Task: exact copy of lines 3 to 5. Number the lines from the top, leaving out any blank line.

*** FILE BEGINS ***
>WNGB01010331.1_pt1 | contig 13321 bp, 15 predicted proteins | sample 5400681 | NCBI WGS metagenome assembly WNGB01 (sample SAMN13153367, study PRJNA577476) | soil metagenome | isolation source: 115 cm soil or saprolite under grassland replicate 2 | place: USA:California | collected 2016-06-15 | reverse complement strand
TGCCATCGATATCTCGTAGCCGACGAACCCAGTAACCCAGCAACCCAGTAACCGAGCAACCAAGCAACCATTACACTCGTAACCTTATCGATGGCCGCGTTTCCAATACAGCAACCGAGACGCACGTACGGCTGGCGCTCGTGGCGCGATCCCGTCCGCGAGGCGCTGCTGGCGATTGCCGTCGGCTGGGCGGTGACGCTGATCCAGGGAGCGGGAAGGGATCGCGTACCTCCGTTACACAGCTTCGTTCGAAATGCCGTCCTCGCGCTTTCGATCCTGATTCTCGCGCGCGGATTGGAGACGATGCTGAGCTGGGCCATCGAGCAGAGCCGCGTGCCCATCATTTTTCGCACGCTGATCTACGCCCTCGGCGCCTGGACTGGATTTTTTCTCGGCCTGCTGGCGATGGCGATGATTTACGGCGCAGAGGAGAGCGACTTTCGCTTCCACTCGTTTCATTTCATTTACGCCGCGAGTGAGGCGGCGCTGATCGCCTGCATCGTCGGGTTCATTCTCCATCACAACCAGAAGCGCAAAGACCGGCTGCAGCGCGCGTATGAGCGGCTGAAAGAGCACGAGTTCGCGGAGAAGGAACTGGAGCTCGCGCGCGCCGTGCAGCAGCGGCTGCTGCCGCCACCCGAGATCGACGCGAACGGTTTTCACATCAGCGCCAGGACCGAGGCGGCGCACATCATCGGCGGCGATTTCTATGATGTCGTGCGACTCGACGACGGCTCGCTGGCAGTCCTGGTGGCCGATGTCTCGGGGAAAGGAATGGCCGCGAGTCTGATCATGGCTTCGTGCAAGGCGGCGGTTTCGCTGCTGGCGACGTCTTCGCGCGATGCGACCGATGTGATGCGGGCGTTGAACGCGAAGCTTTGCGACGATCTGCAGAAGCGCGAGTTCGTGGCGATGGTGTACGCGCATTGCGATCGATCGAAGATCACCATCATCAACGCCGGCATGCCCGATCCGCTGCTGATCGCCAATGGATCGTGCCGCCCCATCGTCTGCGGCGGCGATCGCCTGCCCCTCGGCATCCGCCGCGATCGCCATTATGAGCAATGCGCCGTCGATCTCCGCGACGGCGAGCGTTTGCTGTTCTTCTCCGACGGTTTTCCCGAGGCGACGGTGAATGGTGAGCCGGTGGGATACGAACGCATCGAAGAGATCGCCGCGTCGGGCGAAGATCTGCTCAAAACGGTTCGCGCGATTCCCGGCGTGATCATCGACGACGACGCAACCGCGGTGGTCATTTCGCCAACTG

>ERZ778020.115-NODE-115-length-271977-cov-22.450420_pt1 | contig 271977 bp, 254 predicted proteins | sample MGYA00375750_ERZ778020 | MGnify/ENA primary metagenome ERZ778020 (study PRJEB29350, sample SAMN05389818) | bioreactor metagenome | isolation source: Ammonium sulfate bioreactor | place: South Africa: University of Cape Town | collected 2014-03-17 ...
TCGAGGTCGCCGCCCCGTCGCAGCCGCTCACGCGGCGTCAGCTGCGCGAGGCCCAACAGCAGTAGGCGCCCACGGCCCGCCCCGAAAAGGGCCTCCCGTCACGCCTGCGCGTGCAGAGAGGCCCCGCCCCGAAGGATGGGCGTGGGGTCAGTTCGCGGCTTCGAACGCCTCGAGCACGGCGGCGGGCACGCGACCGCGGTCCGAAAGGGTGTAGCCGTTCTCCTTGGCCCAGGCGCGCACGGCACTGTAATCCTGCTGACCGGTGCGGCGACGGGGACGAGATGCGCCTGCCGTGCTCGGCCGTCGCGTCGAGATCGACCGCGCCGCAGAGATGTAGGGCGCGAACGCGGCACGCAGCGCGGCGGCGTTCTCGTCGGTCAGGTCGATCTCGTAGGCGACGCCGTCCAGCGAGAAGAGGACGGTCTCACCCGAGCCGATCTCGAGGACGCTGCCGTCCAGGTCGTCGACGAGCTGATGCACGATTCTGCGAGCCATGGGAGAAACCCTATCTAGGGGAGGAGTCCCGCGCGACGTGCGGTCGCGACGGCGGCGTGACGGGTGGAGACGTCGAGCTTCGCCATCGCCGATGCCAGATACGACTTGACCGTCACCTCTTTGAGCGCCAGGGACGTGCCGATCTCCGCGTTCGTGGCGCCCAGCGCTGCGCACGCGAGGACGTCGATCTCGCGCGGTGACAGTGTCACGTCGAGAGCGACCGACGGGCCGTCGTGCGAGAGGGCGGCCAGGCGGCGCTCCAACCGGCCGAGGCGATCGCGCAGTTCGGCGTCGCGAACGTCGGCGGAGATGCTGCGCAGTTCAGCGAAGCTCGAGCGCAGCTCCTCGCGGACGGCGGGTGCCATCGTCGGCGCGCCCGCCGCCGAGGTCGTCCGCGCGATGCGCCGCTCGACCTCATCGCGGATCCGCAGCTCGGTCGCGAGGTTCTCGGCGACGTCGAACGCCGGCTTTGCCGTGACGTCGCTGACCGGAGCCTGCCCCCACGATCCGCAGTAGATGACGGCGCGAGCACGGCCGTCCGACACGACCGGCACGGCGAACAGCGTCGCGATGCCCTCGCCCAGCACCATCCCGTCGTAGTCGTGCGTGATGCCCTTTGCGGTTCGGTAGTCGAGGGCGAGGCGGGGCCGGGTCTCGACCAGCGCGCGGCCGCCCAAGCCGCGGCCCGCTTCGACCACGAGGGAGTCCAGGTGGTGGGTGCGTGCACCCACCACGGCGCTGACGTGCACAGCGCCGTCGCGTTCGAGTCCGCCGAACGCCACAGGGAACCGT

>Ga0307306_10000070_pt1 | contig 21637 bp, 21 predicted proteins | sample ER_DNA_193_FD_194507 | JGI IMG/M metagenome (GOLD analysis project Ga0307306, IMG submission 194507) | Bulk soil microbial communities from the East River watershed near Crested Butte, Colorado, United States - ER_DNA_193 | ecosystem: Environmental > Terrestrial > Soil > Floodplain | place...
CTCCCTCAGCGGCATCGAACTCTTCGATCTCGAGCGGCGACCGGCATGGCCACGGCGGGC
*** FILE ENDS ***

>ERZ778020.115-NODE-115-length-271977-cov-22.450420_pt1 | contig 271977 bp, 254 predicted proteins | sample MGYA00375750_ERZ778020 | MGnify/ENA primary metagenome ERZ778020 (study PRJEB29350, sample SAMN05389818) | bioreactor metagenome | isolation source: Ammonium sulfate bioreactor | place: South Africa: University of Cape Town | collected 2014-03-17 ...
TCGAGGTCGCCGCCCCGTCGCAGCCGCTCACGCGGCGTCAGCTGCGCGAGGCCCAACAGCAGTAGGCGCCCACGGCCCGCCCCGAAAAGGGCCTCCCGTCACGCCTGCGCGTGCAGAGAGGCCCCGCCCCGAAGGATGGGCGTGGGGTCAGTTCGCGGCTTCGAACGCCTCGAGCACGGCGGCGGGCACGCGACCGCGGTCCGAAAGGGTGTAGCCGTTCTCCTTGGCCCAGGCGCGCACGGCACTGTAATCCTGCTGACCGGTGCGGCGACGGGGACGAGATGCGCCTGCCGTGCTCGGCCGTCGCGTCGAGATCGACCGCGCCGCAGAGATGTAGGGCGCGAACGCGGCACGCAGCGCGGCGGCGTTCTCGTCGGTCAGGTCGATCTCGTAGGCGACGCCGTCCAGCGAGAAGAGGACGGTCTCACCCGAGCCGATCTCGAGGACGCTGCCGTCCAGGTCGTCGACGAGCTGATGCACGATTCTGCGAGCCATGGGAGAAACCCTATCTAGGGGAGGAGTCCCGCGCGACGTGCGGTCGCGACGGCGGCGTGACGGGTGGAGACGTCGAGCTTCGCCATCGCCGATGCCAGATACGACTTGACCGTCACCTCTTTGAGCGCCAGGGACGTGCCGATCTCCGCGTTCGTGGCGCCCAGCGCTGCGCACGCGAGGACGTCGATCTCGCGCGGTGACAGTGTCACGTCGAGAGCGACCGACGGGCCGTCGTGCGAGAGGGCGGCCAGGCGGCGCTCCAACCGGCCGAGGCGATCGCGCAGTTCGGCGTCGCGAACGTCGGCGGAGATGCTGCGCAGTTCAGCGAAGCTCGAGCGCAGCTCCTCGCGGACGGCGGGTGCCATCGTCGGCGCGCCCGCCGCCGAGGTCGTCCGCGCGATGCGCCGCTCGACCTCATCGCGGATCCGCAGCTCGGTCGCGAGGTTCTCGGCGACGTCGAACGCCGGCTTTGCCGTGACGTCGCTGACCGGAGCCTGCCCCCACGATCCGCAGTAGATGACGGCGCGAGCACGGCCGTCCGACACGACCGGCACGGCGAACAGCGTCGCGATGCCCTCGCCCAGCACCATCCCGTCGTAGTCGTGCGTGATGCCCTTTGCGGTTCGGTAGTCGAGGGCGAGGCGGGGCCGGGTCTCGACCAGCGCGCGGCCGCCCAAGCCGCGGCCCGCTTCGACCACGAGGGAGTCCAGGTGGTGGGTGCGTGCACCCACCACGGCGCTGACGTGCACAGCGCCGTCGCGTTCGAGTCCGCCGAACGCCACAGGGAACCGT

>Ga0307306_10000070_pt1 | contig 21637 bp, 21 predicted proteins | sample ER_DNA_193_FD_194507 | JGI IMG/M metagenome (GOLD analysis project Ga0307306, IMG submission 194507) | Bulk soil microbial communities from the East River watershed near Crested Butte, Colorado, United States - ER_DNA_193 | ecosystem: Environmental > Terrestrial > Soil > Floodplain | place...